Conrad is sanguine about the changes. As a former grocery bakery department head, she understands about mass production and working within a budget. Butter is expensive, oil is much less so. And using less frosting, especially because mascarpone and heavy cream are pricey, could also be a cost-control measure.

But she insists that abundant berries are nonnegotiable — the bright, acidic note complements the rich, thick, dairy frosting. (On the store’s website, the picture still shows a cake generously festooned with fresh berries in between the cake layers, as Conrad described to me. A picture of a cake purchased at a New Orleans Whole Foods by friends showed lots of whole berries as well.)

Armed with Conrad’s recipe, I set out to make the original. That meant tweaking it slightly to work more easily for the home cook, replacing some of the butter with neutral oil for a moist, tender crumb; using whole eggs instead of separating yolks and whites; and slightly upping the baking powder for a little more rise.

For the frosting, I made sure to follow Conrad’s careful instructions, which led me to pillowy clouds I wanted to tuck myself into. Her vital advice: Keep everything — ingredients, mixer bowl and the attachments — as cold as possible for as long as possible. If you have space in the freezer, use it. Take the ingredients out of the refrigerator as you need them, and not a moment sooner. And if, as you’re whipping the ingredients, you find that the bowl is warming up, as I did, slide a smaller bowl of ice water under the mixer bowl (if your stand mixer allows for that).

It’s likewise important to not underwhip the frosting; you want to whip it until it’s the consistency of stiff whipped cream — almost like Marshmallow Fluff — when you try to spread it. When frosting the sides of the cake, the whip should stay put, not move even a hair. If you don’t whip enough, the frosting will weep.

While the idea of a frosting layer as thick as cake is jaw-droppingly impressive, to make it work in a home kitchen in my non-industrial-size KitchenAid mixer — what’s a girl gotta do to get a Hobart around here? — I had to decrease the ingredient amounts slightly, keeping their proportions the same. Even with this reduced quantity, the frosting layers were still generous.

Having re-created Conrad’s nearly original version, I shared my small changes and asked for her take on all the versions of this cake out in the world.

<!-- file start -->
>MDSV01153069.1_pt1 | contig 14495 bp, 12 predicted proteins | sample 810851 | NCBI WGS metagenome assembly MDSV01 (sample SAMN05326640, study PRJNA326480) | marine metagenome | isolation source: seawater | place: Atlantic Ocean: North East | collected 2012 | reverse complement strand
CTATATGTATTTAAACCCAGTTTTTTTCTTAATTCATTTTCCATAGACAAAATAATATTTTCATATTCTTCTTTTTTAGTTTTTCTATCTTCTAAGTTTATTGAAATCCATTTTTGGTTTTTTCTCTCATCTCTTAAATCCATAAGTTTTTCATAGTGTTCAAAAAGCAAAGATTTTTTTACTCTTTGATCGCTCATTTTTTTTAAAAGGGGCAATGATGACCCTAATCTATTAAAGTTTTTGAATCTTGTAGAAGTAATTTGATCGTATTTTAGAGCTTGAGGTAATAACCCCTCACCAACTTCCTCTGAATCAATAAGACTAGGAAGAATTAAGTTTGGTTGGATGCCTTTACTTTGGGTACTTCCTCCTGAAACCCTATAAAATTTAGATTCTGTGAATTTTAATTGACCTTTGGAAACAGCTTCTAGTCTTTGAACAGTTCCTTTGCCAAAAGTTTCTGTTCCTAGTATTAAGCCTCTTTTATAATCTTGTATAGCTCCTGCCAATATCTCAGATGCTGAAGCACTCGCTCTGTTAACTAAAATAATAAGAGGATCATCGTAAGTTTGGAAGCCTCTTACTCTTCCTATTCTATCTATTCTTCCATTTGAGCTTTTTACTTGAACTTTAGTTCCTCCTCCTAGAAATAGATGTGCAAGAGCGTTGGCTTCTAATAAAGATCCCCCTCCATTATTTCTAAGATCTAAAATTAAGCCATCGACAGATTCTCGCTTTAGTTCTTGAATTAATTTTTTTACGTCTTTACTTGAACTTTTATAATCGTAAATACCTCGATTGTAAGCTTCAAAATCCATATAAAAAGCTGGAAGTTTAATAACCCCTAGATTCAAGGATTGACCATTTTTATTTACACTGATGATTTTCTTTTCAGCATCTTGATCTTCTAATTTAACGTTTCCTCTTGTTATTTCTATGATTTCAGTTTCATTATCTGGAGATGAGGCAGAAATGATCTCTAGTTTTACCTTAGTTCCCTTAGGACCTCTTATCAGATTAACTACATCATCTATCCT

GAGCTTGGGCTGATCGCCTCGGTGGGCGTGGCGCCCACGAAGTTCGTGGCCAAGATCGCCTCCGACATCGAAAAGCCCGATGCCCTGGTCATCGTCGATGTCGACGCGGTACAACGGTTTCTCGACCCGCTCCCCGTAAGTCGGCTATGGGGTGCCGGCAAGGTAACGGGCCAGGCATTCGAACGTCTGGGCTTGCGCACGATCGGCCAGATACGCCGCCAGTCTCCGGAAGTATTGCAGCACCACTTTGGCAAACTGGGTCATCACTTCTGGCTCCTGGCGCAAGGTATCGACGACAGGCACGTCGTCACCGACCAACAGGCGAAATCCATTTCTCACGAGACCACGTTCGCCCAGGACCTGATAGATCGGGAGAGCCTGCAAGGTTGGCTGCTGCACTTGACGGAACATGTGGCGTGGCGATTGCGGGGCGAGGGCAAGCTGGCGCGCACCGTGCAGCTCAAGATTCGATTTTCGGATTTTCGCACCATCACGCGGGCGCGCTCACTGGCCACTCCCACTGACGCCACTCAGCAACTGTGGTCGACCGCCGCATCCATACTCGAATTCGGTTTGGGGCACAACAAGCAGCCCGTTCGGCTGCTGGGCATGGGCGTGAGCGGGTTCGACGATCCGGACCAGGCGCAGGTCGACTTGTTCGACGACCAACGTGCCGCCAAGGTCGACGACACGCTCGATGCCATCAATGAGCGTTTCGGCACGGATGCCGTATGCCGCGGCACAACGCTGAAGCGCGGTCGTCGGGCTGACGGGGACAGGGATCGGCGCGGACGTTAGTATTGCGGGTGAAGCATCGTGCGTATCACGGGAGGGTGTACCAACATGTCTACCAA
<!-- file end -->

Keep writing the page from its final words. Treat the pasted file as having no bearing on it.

“It’s fun to watch this happen,” she said in a phone interview, and I could tell she was smiling. “I love it — it’s fabulous. It’s wonderful to have people enjoy something you’ve had a hand in. It’s a beautiful thing.”

Does Conrad feel even a little wistful to have it not be attributed to her? “Look, it’s my cake, but I’ve written thousands of recipes by now. … It’s just food.”

As to what makes the cake so popular, Conrad thinks it’s the classic combination of whipped cream and berries. “Buttercream is too sweet,” she says, but the texture you get with mascarpone, cream cheese and heavy cream is an ideal foil for the tart, juicy fruit.

And while I am well aware of the cake’s popularity, I’m still blown away by its reach. To wit, my husband had an appointment with our ophthalmologist a few weeks ago and was chatting with her about what I’ve been working on. He mentioned a summer-long cake exploration.

“This wouldn’t be the Whole Foods berry chantilly cake?” she asked. When my husband told her that, indeed, it was — admittedly, he was a little speechless from the randomness of her guess — she told him that her family loves this cake so much, they buy only a small slice of it per week, which they all share. “Otherwise,” she said, “we’d be eating an entire cake on a weekly basis.”

While I’m delighted to be able to make a version close to Conrad’s original, I’ll still be tempted to slip the Whole Foods one into my grocery cart when the craving hits and I’m short on time. I suspect that would be just fine with Conrad. “I just want everybody to enjoy it,” she says.

Get the recipe: Berry Chantilly Cake